Chip Shortage: How Dealers Can Cope with It

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The recent years have been challenging for the automobile industry. Not only does it have to deal with the COVID-19 pandemic, but it also needs to manage chip shortages.

Forecasts suggest that the supply for this critical component in most electronic-based products like modern vehicles won’t be stable until 2022. That means production will continue to stall, and the available cars for sale will remain low.

Although that sounds like a great opportunity to make prices more competitive because of the high demand, it can create a problem in the long run. For one, dealerships will have fewer units to sell – a case of opportunity cost.

What Is Causing the Chip Shortage?

Many factors seem to be contributing to the problem. These include:

1. Capacity

There is a real issue of capacity in the industry. Many major suppliers cannot scale production to meet current demand, let alone any increase in demand. The problem is exacerbated by chip manufacturers upgrading their plants and equipment to produce more. Still, there’s a time lag before these upgrades result in a greater capacity.

2. Investment

As evidenced by the capacity shortage (above), the semiconductor industry requires large capital investment to build new fabrication plants. Major existing semiconductor manufacturers have been rolling out new, often more efficient facilities. However, many still struggle with raising financial resources. Some companies have already announced their plans to build facilities, but it can take years before these plants exist.

3. Increasing Demand for Consumer Electronics

If one were to look at the semiconductor industry as a whole and determine its health, the answer would be “strong,” and many experts certainly don’t see it weakening. They believe that the market will experience significant growth for years to come with continued increases in revenue from all product segments.

However, this is not true of every individual company. They are beginning to see signs of increasing demand for consumer electronics, particularly smartphones, which require high-value chips with high margins. Smartphones have been driving growth in the mobile wireless market.

On the downside, manufacturers now have fewer chips to allocate to automobile makers. Vehicles are transitioning to more electronic control of various systems, starting with power windows and locks. This trend is expected to continue with the addition of more systems that require computers to control, such as lane departure warning, adaptive cruise control, active suspension, collision avoidance, and night vision. All these need chips to work.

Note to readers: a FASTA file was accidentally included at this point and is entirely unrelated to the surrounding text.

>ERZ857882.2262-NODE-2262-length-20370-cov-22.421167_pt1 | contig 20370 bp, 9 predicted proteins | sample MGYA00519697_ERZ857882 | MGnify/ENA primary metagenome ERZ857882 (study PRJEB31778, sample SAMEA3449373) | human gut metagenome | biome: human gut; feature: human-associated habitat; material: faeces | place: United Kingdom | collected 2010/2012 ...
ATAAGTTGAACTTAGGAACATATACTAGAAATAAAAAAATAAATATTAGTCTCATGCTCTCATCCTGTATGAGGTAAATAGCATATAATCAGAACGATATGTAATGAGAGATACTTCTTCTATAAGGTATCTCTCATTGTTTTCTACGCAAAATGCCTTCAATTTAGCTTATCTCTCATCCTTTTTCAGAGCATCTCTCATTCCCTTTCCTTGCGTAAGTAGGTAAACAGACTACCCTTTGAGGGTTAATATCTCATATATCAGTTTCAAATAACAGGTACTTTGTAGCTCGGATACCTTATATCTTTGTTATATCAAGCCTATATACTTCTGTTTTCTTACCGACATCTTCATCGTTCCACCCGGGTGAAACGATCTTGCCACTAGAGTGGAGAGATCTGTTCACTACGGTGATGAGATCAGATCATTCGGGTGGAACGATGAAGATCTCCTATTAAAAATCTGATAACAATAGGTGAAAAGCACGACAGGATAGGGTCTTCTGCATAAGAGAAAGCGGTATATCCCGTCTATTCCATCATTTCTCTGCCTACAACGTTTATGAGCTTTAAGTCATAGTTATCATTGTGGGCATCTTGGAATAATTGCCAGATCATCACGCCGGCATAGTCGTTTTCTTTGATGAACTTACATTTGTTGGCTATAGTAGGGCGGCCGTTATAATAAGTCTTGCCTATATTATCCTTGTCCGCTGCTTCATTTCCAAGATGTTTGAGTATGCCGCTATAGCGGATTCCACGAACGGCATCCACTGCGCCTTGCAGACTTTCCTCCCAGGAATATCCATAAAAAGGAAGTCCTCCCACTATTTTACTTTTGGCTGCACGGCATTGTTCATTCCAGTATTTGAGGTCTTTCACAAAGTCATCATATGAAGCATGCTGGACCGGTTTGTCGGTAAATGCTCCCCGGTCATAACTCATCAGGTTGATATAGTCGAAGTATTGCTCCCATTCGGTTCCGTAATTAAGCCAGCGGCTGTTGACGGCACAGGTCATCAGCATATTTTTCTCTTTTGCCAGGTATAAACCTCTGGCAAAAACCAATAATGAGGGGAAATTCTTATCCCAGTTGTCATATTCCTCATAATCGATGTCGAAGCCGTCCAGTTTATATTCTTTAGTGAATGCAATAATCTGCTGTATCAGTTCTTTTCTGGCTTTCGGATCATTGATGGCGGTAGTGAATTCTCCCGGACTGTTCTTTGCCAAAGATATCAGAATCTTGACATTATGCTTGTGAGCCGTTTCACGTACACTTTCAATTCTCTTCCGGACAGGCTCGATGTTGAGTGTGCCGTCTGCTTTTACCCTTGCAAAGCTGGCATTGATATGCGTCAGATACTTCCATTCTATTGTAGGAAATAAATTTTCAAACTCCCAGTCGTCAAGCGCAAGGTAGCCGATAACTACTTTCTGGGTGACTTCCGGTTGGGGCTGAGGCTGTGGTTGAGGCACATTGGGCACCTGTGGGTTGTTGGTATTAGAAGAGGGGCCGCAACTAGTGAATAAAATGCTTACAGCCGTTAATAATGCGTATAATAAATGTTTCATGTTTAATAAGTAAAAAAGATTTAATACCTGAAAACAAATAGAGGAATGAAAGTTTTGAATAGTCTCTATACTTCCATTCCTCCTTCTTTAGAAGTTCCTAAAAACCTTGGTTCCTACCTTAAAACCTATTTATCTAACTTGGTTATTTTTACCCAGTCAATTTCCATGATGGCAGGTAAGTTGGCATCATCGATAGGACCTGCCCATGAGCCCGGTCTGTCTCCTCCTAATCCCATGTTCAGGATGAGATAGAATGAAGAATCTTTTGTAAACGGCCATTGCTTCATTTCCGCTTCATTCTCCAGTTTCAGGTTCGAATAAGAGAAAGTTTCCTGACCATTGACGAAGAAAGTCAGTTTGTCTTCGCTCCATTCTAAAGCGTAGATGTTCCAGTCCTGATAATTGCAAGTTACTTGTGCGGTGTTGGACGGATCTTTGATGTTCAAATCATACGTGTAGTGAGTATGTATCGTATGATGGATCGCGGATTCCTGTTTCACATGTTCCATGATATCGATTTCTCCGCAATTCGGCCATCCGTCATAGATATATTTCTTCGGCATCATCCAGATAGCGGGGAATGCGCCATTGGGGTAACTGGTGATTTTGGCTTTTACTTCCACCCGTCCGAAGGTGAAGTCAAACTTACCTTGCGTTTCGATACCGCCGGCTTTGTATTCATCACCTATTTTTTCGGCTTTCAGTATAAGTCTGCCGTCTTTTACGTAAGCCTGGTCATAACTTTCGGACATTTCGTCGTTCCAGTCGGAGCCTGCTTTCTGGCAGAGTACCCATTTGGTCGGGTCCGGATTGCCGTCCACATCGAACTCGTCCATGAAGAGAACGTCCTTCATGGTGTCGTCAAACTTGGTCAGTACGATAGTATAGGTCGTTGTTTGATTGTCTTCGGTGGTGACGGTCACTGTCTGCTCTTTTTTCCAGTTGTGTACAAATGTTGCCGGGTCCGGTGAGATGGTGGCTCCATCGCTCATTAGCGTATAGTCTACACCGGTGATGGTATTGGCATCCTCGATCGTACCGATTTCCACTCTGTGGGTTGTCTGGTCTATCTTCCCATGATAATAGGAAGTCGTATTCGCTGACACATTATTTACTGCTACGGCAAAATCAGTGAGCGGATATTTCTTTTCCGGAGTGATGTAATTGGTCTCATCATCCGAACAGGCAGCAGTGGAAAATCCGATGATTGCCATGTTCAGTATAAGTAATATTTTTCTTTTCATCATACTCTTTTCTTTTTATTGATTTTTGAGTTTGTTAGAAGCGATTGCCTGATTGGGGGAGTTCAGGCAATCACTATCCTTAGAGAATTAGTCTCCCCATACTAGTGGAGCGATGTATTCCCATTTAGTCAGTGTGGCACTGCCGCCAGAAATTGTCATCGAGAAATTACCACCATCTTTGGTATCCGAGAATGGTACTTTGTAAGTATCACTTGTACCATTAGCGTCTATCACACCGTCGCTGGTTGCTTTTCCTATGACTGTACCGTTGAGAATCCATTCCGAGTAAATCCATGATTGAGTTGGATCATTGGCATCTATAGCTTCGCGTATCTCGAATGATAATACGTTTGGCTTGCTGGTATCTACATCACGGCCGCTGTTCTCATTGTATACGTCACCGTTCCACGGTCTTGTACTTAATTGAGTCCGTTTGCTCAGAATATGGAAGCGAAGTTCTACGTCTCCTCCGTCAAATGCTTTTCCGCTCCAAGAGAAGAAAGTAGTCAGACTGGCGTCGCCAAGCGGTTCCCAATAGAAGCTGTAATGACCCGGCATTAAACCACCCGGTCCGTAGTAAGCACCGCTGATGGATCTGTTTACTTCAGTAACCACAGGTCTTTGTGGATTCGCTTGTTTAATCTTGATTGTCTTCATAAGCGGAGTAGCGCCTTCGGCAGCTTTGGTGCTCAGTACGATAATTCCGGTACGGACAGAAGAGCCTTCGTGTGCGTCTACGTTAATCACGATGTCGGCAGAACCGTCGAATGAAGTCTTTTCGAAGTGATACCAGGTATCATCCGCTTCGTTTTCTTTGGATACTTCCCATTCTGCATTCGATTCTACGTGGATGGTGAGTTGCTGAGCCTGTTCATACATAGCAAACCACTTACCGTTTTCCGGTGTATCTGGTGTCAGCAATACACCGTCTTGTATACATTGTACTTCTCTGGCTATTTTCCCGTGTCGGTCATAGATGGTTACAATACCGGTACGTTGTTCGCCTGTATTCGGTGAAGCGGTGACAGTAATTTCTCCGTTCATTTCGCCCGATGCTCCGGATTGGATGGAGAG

car dealership

How Car Dealers Can Overcome Chip Shortage

Although this is an issue that needs to be addressed by the chip manufacturers, there may still be some things that dealerships can do:

1. Sell Used Cars

Since the chip shortage is likely to continue for some time, dealerships could get creative and seek opportunities. One way would be to sell used cars. The demand for these vehicles has been high partly due to the lack of newer vehicles on the lot.

Granted, finding used cars to sell isn’t easy. For this reason, car dealers can consider automotive franchise opportunities. It gives them access to an extensive fleet to sell, customer and market support, and add-on services that give more value to customers, boosting revenue and consumer loyalty.

2. Enter the Aftermarket Parts Business

Another option would be to become an aftermarket parts supplier for automobiles. Many replacement parts do not require chips or at least do not have them immediately. For example, engine timing belts are commonly replaced on older cars, with mechanics resetting the valves each time they replace them.

Other kinds of aftermarket parts dealers can sell include:

  • Timing gears
  • Water pumps
  • Wiper blades
  • Radiators and heater cores

This list is not exhaustive, but it’s a good place to start. By offering these parts below retail prices and charging less than the main dealerships, car dealers can increase customer loyalty and revenue from maintenance sales.

3. Offer Value-added Services

There are other areas that dealers can focus on to increase business. These include similar services as mentioned above, but they could offer additional services such as an oil change with replacing the timing belt at a lower price than mechanics would do independently.

Car dealers can also offer roadside assistance with free towing for used cars, as well as extended warranties and low-rate financing. Another potential add-on service is maintenance plans, where buyers receive a set number of oil changes, inspections, and tune-ups within a certain timeframe at reduced rates.

The demand for chips in automobiles is not going away anytime soon. But it doesn’t mean car dealers don’t have options. They can start by looking for ways to increase revenue and customer satisfaction using the ideas above.

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